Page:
Planning Panels may empanel people with eminent subject expertise in planning matters, but in our democracy, the expertise of public servants must be balanced with democratic accountability to the community.

If a Planning Panel makes an unpopular decision, frequently they have no "skin in the game"-- they can't be voted out by the public, and in some (not all) cases, don't even live in the communities they are affecting by their decisions.

Details about the Hawkesbury Local Planning Panel are at Council's website.

Hawkesbury Council has at least some part to play however. They act to receive and process paperwork related to DA's, and before the Planning Panel meets, will write a staff report either listing the consent conditions that should be applied, or alternatively, recommending refusal and citing the ways in which the DA would be inappropriate in that zone or at that site.

Residents have also expressed concern that the exhibition period, occurring over Christmas, and during a time of significant duress within the community with bushfires, has not afforded people enough time to digest and respond to the proposal. There is also a report (unverified by me) that not all the documentation currently on the DA tracker was made available in a timely fashion.

I think a public meeting should be held so that residents can receive information and understand the implications of this proposal.

As was the case with the McGraths Hill proposal (which curiously has not broken ground on their land since consent was granted in October 2016), I will be happy to support local residents as they seek representation to the Planning Panel, which will meet later this year (date unknown) to consider it.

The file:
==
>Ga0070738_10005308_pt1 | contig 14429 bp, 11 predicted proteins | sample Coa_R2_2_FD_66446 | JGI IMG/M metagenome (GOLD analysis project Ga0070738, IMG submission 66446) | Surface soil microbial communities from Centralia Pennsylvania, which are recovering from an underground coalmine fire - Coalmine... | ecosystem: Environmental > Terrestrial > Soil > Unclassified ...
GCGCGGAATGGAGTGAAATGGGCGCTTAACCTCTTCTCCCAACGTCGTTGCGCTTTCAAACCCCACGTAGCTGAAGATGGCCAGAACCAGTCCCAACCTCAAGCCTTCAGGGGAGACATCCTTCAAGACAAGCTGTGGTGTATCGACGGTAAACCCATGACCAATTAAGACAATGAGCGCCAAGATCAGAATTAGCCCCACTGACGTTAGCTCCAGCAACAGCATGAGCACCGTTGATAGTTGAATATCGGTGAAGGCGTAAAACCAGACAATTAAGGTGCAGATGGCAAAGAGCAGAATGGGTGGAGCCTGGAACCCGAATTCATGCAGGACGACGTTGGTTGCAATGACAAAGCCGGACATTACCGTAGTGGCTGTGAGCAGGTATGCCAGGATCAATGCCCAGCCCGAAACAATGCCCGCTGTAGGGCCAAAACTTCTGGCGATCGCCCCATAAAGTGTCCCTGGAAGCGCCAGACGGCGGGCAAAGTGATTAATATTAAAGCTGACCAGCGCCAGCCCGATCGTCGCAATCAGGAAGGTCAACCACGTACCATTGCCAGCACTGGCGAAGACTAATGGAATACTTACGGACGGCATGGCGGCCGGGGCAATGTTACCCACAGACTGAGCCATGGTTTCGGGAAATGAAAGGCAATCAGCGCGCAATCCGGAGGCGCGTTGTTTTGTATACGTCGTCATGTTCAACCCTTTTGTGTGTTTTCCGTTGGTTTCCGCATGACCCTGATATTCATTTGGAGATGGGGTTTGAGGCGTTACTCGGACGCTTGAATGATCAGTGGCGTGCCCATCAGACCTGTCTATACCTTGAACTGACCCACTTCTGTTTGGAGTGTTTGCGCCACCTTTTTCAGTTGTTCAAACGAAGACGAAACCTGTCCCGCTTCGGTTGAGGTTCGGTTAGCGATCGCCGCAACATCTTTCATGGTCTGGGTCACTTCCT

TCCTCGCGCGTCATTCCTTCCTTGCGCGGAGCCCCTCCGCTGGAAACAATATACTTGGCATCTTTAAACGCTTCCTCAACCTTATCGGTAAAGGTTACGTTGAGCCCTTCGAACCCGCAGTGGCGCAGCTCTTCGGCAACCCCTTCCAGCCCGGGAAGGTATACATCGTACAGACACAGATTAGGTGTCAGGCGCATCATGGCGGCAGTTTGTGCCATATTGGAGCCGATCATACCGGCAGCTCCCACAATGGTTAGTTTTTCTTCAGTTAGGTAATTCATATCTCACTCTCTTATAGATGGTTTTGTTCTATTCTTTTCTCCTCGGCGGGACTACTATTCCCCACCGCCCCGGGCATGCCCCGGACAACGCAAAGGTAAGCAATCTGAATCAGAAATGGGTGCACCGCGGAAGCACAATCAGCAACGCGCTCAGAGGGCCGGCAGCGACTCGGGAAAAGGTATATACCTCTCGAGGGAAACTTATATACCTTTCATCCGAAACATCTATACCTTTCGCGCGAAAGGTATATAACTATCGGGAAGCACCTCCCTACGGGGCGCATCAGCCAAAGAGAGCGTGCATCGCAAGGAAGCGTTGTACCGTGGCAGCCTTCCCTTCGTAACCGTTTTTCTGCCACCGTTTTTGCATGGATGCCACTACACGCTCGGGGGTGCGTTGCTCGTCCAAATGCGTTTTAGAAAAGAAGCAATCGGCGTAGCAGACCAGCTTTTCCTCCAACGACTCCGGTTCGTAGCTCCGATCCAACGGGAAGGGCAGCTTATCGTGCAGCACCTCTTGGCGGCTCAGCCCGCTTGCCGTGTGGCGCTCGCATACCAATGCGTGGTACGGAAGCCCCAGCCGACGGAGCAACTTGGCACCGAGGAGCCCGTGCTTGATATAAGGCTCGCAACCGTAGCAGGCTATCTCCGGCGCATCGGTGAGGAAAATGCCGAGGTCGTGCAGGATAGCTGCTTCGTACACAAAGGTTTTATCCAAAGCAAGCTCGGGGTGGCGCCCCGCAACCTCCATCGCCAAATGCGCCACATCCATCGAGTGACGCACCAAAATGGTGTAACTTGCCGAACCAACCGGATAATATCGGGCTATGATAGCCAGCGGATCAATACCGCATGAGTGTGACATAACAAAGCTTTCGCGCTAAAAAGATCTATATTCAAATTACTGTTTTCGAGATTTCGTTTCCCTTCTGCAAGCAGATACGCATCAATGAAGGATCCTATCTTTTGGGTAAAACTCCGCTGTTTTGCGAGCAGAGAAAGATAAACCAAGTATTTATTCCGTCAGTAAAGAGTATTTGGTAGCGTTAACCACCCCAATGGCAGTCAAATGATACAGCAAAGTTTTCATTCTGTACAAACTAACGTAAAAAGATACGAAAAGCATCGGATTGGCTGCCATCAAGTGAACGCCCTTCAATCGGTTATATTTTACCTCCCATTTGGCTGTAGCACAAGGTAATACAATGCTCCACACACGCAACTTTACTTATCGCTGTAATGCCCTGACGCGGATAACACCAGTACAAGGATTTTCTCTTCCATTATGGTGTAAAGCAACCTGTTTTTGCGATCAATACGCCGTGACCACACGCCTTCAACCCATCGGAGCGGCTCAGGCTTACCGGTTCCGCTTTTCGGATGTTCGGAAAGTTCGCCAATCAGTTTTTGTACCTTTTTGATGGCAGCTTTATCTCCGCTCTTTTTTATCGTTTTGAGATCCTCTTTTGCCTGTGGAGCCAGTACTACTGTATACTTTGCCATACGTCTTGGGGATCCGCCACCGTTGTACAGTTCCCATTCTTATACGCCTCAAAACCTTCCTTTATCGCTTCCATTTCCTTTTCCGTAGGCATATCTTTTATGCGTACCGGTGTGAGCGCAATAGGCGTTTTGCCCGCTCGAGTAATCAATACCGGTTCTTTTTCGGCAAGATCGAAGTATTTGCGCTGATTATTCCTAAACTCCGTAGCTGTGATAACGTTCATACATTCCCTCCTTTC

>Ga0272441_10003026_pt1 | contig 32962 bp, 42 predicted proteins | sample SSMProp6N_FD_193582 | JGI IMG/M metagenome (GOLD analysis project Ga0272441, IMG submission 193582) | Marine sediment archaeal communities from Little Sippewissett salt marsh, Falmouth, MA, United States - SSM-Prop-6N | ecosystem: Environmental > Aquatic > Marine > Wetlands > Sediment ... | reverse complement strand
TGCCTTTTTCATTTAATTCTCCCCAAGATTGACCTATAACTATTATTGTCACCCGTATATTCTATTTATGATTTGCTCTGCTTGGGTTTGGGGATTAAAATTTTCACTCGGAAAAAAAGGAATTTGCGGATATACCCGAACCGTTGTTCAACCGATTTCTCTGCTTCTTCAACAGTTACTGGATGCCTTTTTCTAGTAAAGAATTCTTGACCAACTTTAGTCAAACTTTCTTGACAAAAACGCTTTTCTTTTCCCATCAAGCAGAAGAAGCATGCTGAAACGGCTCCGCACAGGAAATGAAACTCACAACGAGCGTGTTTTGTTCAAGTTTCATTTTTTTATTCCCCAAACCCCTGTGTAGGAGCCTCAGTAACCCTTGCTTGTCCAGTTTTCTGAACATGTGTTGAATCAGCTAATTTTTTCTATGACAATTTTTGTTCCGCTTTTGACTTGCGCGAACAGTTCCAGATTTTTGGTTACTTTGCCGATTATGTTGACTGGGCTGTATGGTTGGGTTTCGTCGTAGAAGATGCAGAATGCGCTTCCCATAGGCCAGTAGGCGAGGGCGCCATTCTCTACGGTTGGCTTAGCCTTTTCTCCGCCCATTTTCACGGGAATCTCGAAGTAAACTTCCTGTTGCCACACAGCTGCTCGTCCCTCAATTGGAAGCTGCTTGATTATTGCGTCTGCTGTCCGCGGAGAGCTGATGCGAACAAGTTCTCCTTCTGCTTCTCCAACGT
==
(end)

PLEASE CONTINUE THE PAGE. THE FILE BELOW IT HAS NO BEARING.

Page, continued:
Pitt Town Road upgrades

Back in August 2017 I joined members of the Pitt Town Progress Association, fellow Councillors and staff on a tour of the Pitt Town area to identify a long list of "action items". High on that list were upgrades to Pitt Town Road that were promised as benefits to the Pitt Town development.

These upgrades consist of the Pitt Town Bypass project, which received a $4.7M boost in the most recent State Budget (and which will be an estimated $8.2M for the whole project), and upgrades to other intersections between Pitt Town and McGraths Hill. I hope the Bypass will have shovels in the ground in 2020.

The most important of these other works is the intersection of Pitt Town Road and Saunders Road. Increasing traffic has rendered this intersection dangerous for some time. I know people personally who have had serious accidents there.

It is pleasing to see these works now underway, but many have asked me why it looks so elaborate, and what all the pipes sticking out of the ground are. I am advised that the pipes mark the location of various underground services such as water and gas.

There will now be dedicated turning lanes when coming along Pitt Town Road, in both directions, for traffic turning into Saunders Road, and for traffic turning into Pitt Town Bottoms Road (towards Lynwood).

Here is a one-page graphic of the works proposed, and below that is a more detailed PDF copy of the plans.